Readers, let me explain first that I am not one to contest reviews, whether overly positive, unconstructively negative, or anything in-between. But when a review makes a claim that is societally problematic, I have to respond—not to the review as a whole, but to its thematic issues. A week ago, a review appeared for the New York Times Book Review that left many writers enraged, which led to an angered discussion of the role of domestic violence in our society and literature, as well as how we view it and how we should talk about it (few people charged with domestic violence in Fresno were interviewed, too). The review was in response to Jill Alexander Essbaum’s Hausfrau, and within it, there were aggressive and misinterpreting claims regarding victim responses to domestic violence, as well as the definition of an effectively-portrayed central female figure. The NYT reviewer (who I have decided will remain nameless in this response review, though I don’t doubt that it would be easy for you to find their name, if you were to pursue it) marked the novel as “banal,” stated that it contained “all the charm of a sink full of dishwater” and (my favorite) claimed that it contained “rogue humor”… in reference to (get this) victim response in a situation of domestic violence. AKA: the main character’s response to physical victimization (or, if you haven’t read the book: the breaking of her nose) was funny. Readers, this claim upsets me. As I stated before, I understand the purpose and placement of constructive reviews, and even at times negative reviews, but I cannot account for one that is as problematic as this. Written in a snarky, jabbing and entirely-unconstructive fashion, the NYT reviewer offered us little by way of actual insightful discussion and instead led us down a very problematic path of not only misinterpretation but also a misrepresentation of the widely-spread societal problem that is domestic violence (and the widely-varied responses to it). My response review will be very different from my usual reviews, as it intends to be in conversation with the previous NYT reviewer’s review, mostly as a means to interpret and constructively engage with the previously-made claims.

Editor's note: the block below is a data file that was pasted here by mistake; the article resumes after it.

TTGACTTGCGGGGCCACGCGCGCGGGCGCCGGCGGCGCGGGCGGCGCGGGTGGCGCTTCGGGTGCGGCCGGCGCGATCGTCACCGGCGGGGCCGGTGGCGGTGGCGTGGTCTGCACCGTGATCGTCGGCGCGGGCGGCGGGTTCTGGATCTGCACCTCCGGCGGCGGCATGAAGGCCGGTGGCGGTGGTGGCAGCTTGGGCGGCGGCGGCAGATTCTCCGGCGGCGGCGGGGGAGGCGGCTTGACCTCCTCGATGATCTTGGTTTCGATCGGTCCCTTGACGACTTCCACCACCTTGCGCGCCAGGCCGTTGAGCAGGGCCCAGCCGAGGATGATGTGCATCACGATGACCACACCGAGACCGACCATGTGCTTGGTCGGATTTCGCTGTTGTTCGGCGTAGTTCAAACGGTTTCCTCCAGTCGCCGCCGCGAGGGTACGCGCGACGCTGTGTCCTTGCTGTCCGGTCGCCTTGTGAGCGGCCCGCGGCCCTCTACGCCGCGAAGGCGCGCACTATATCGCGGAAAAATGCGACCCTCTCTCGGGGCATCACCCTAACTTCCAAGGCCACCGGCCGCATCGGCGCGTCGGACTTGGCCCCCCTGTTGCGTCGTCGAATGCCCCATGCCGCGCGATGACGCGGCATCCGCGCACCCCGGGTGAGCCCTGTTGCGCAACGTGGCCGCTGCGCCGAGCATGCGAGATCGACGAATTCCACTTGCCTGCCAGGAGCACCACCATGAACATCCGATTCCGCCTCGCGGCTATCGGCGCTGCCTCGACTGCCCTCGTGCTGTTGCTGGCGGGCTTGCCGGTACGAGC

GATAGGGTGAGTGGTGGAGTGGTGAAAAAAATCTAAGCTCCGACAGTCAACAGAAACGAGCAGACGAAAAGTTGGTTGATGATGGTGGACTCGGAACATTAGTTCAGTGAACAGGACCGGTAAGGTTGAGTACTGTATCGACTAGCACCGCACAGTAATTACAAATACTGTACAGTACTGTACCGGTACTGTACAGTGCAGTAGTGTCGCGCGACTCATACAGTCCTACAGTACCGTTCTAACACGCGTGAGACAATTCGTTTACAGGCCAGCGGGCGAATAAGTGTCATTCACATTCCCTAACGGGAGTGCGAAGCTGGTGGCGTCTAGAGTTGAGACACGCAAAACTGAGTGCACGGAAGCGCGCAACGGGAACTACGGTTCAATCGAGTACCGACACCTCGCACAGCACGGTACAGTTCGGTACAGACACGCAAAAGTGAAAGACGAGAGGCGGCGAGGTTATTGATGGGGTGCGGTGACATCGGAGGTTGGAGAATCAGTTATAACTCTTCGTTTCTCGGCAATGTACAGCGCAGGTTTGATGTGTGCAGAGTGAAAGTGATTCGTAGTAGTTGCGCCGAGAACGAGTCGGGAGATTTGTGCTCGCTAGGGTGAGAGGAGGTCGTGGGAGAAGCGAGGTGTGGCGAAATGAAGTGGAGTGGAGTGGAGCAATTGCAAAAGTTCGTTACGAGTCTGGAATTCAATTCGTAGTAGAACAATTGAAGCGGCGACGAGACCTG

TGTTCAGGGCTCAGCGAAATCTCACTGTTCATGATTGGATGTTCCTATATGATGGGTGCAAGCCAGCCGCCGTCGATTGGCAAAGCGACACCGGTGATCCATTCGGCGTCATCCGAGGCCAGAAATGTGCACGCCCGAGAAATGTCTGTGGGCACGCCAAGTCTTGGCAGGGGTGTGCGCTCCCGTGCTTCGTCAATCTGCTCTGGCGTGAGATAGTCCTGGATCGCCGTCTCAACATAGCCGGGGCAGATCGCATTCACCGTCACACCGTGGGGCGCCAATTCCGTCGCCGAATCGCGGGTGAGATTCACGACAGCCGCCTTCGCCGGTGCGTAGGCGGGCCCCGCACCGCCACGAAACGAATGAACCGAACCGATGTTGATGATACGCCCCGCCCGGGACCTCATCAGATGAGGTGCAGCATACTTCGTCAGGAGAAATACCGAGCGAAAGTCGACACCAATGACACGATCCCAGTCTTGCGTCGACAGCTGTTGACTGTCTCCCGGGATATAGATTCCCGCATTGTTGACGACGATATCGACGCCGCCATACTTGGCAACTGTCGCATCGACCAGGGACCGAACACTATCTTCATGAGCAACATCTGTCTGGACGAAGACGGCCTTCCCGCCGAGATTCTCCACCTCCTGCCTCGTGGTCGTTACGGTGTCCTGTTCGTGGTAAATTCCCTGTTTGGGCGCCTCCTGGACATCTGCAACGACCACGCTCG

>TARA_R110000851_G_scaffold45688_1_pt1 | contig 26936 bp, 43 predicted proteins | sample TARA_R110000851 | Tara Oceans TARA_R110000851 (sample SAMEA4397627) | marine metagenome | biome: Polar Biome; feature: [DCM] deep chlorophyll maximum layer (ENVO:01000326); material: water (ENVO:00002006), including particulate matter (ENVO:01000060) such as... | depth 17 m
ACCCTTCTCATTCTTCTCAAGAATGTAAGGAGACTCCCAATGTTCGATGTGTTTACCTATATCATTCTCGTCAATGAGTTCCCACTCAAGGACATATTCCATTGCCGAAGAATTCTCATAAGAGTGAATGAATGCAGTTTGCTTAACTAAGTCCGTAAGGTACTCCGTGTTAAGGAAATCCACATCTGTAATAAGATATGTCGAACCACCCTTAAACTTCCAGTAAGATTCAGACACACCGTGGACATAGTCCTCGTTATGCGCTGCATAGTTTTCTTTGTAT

Hausfrau is, in reduced terms, the story of one woman’s descent away from a seemingly-perfect, happy life to one of destruction in the form of disloyalty and self-exploitation. The main character, Anna, finds herself unsatisfied with her life with her husband and children and begins to explore other means of gaining happiness: at first classes and therapy, and eventually sexual relationships. The novel largely functions as a piece of self-reflection for the main character and, in my opinion, explores the effects of severe depression. Though this story does fixate on the sexual, as the NYT reviewer so grotesquely pointed out—they referred to the scenes of sexual exploration as graphic and compared Essbaum’s writing to the “erotic stylings of E.L. James”—its sexuality is in keeping with the process of Anna’s introspection and decline, a more physiological form of something like The Bell Jar than Fifty Shades of Gray, if you ask me.